And another thing: with enormous real-terms slashes in funding for arts and humanities over the past five years here in the UK, this table leaves the Government with egg on their faces. Presumably there was a calculation made about how higher education world-wide is judged, but then someone went and changed the rules!



New EU project – EUFORIA-Entrepreneurial Universities for Industry Alliances

This project aims to establish and develop links between universities an enterprises in order to enhance teaching and learning, upgrade the curricula in line with the needs of enterprises and improve the financial sustainability of HEIs in Kosovo

Specific objectives.

  1. Establishing bilateral links between partner country HEIs and enterprises on a formal basis to arrange representation of enterprises on university committees and placements for staff and students
  2. Improving teaching and learning methods by developing and using case studies based on partner firms’ specific experiences
  3. Conducting surveys of companies and using feedback on student placements to identify skills and knowledge shortages of university students and graduates and upgrading the curricula by embedding these skills, thus enhancing the employability of graduates
  4. Enhancing the financial sustainability of partner country HEIs by enabling them to develop additional sources of income (e.g., by organising training courses and offering services to companies based on their identified needs)
  5. Setting up advice centres for SMEs run by staff and postgraduate students


This project aims to establish and develop links between universities and enterprises in order to enhance teaching and learning, upgrade the curricula in line with the needs of enterprises and improve the financial sustainability of HEIs in Kosovo.

Enterprise managers will be appointed to a number of university committees as the voice of the private sector to help the universities design programmes of study in line with the needs of enterprises and the labour market. Universities will send a number of their lecturers to companies for a short placement period to observe the working of the company and, in consultation with company managers, identify challenges facing them. The lecturers will use their knowledge of the companies and insights they have gained to formulate case studies for their subjects. Experienced EU partners will assist the Kosovar lecturers to write case studies which case be used in the classroom. The use of case studies, particularly those based on Kosovar companies, is rather unusual in Kosovo and will require a change in teaching, learning and assessment strategy. It will have a profound impact on students’ learning experience and their preparation for the labour market.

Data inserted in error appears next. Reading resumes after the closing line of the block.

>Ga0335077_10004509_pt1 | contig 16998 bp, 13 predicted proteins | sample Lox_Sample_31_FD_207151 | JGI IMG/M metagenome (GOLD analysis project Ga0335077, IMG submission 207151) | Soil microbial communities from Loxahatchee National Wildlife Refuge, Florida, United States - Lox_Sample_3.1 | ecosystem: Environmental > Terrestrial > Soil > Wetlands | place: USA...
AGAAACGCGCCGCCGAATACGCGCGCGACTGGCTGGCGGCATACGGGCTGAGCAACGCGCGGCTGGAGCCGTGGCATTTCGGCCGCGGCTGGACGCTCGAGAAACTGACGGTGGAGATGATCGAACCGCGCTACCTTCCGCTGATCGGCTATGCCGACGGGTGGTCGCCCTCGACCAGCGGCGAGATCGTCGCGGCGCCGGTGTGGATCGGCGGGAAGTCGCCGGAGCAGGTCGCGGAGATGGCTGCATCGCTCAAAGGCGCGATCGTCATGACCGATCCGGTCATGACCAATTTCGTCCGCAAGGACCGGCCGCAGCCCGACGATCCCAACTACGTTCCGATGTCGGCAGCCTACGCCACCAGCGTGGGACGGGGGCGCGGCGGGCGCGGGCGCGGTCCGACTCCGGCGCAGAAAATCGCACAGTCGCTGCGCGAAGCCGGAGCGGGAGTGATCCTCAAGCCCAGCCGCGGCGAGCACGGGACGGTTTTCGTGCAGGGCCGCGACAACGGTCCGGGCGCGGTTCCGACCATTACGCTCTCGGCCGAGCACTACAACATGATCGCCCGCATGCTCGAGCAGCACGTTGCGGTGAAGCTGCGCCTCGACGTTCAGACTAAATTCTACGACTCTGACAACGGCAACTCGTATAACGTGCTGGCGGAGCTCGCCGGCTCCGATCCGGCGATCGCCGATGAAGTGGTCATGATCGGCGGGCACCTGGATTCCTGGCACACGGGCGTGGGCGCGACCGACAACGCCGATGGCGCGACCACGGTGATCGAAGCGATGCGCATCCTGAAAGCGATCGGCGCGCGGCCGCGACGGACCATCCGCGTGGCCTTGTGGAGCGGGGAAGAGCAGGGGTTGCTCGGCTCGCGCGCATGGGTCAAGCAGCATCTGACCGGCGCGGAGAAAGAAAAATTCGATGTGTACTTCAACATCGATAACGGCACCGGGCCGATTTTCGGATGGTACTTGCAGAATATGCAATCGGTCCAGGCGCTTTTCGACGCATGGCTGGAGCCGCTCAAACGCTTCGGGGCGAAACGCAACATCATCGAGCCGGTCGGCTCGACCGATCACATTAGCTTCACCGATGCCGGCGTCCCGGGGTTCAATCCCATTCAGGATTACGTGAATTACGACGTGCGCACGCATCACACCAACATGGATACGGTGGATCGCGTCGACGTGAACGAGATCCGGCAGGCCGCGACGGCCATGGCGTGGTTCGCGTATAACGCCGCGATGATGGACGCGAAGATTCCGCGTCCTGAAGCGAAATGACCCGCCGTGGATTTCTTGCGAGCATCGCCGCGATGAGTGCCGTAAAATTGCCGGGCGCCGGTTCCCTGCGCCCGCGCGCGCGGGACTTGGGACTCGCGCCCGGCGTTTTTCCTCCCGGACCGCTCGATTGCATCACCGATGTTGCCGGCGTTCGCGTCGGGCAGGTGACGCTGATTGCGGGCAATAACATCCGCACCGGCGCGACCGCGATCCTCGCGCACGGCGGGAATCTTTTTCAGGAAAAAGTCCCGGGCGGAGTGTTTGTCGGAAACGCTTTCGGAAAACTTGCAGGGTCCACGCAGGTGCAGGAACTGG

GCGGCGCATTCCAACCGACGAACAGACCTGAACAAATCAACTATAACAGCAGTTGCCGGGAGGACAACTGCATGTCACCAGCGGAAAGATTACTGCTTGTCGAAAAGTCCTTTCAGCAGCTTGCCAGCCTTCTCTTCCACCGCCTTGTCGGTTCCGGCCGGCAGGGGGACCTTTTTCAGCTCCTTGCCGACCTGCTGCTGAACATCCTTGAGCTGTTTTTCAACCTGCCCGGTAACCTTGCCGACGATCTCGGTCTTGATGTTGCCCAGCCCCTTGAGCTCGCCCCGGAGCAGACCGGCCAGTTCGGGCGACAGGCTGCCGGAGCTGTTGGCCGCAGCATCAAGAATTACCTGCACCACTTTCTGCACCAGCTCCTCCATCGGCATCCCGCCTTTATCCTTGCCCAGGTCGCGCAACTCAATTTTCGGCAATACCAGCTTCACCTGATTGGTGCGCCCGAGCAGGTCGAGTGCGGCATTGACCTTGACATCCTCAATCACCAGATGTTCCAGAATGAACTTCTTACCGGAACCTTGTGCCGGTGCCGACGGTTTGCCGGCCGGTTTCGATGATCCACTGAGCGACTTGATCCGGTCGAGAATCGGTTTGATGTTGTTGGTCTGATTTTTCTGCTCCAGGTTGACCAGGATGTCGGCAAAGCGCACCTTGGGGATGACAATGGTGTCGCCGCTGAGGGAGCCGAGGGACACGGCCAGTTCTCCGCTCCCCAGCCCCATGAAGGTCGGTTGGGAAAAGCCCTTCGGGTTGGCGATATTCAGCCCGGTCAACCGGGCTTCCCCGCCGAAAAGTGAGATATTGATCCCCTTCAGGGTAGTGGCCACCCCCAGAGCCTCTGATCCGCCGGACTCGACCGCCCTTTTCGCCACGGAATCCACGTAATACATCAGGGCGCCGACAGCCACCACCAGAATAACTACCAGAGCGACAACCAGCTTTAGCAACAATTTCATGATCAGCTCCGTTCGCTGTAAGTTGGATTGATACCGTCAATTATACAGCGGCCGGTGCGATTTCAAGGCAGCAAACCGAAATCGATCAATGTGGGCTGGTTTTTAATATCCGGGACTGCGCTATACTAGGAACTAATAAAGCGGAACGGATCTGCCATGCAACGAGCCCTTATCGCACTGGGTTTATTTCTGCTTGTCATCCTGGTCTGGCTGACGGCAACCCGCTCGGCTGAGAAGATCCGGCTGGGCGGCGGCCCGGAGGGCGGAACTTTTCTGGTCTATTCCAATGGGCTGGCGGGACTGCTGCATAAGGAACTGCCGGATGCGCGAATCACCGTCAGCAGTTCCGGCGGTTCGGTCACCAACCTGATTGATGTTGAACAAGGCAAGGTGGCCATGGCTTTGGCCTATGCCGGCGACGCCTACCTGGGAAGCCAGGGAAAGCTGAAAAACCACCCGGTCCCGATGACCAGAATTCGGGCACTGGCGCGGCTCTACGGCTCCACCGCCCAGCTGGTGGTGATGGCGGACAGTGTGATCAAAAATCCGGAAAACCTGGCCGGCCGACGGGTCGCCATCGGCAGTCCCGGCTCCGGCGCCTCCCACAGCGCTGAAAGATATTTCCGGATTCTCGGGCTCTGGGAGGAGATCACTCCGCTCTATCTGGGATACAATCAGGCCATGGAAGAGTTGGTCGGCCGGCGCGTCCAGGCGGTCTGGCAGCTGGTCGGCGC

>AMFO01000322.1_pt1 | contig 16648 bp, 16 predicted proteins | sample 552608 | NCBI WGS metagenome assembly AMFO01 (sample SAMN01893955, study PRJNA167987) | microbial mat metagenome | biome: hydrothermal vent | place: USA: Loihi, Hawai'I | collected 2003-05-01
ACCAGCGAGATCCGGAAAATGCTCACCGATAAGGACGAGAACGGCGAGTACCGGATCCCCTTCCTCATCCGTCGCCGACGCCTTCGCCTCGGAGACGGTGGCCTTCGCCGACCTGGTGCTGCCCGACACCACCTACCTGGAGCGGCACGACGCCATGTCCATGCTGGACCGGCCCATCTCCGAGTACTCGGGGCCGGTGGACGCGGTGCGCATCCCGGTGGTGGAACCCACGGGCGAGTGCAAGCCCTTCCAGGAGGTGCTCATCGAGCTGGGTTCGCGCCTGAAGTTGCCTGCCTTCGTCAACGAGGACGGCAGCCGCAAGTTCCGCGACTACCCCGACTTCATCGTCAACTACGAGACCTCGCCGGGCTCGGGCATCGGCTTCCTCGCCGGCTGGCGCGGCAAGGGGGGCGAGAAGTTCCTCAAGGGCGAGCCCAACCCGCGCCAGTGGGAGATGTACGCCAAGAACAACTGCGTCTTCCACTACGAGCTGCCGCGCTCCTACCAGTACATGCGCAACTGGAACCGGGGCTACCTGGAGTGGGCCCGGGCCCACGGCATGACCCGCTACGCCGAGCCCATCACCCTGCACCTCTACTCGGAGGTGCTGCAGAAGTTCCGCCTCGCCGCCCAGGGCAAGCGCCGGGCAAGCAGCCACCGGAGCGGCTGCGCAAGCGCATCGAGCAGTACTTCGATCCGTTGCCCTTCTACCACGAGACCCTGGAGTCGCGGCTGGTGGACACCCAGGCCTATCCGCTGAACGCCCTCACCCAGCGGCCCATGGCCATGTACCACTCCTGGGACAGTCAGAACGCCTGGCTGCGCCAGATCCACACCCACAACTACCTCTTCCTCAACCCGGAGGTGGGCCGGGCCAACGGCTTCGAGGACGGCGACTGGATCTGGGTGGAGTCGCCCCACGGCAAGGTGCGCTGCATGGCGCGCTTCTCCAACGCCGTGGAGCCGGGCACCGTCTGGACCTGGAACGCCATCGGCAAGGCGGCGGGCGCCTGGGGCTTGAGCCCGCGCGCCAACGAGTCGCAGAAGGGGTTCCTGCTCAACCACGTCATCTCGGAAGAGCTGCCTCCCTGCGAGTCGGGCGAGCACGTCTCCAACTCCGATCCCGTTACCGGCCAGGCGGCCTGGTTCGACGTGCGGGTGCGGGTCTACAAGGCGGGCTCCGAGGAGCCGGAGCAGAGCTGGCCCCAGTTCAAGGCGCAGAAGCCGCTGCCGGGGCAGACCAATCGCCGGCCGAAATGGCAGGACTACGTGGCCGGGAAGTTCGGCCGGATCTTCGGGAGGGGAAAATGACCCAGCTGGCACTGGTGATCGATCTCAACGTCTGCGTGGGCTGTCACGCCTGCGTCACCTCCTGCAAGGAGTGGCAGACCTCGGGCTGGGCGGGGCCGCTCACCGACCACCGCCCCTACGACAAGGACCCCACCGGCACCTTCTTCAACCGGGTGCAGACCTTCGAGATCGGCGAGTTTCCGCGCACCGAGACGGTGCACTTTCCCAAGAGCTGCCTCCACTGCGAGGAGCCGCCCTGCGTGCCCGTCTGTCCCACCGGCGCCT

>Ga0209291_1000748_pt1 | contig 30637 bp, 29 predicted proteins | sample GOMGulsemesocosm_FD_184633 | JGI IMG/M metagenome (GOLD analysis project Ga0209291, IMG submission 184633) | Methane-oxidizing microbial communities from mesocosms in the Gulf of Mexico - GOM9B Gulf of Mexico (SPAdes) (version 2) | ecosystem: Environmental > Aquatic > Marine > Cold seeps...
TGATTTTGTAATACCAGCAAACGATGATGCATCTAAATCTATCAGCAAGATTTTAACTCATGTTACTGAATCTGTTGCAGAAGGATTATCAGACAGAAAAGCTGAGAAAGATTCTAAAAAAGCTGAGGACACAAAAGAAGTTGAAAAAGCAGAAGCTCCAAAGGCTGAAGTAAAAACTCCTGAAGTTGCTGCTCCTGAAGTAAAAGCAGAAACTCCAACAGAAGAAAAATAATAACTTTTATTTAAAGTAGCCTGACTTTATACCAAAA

The project will also identify the knowledge and skill gap in university graduates through a Survey of 50 largest companies in Kosovo. The results of the Survey will be used by universities to revise their curricula in order to embed in their programmes the knowledge and skills which are required by enterprises. EU partners will support the Kosovar colleagues in enhancing their curricula by employability skills on the basis of their own experiences.

The universities will, through staff visits and the Survey, identify the training and other needs of enterprises and will offer to provide these services to companies. In particular they will offer training courses to company employees organised jointly with EU partners, who will also provide updating visits for some of the teaching staff of Kosovar institutions. The provision of these services will improve the financial sustainability of Kosovar universities.

Finally, universities will establish SME advice centres who would work with SMEs to identify their specific problems and provide appropriate advice for them.

Partners in EU: Staffordshire (Coordinator), Nottingham Trent, Ancona and Zagreb universities and Munich University of Applied Sciences

Partners in Kosovo: Universities of Prishtina, Peja, Gjakova, Gjilan and Riinvest College and four SMEs

Coordinator: Prof Iraj Hashi (Business School)

Starting date: 15 October 2015

The European Union – the benefits to education and research in the UK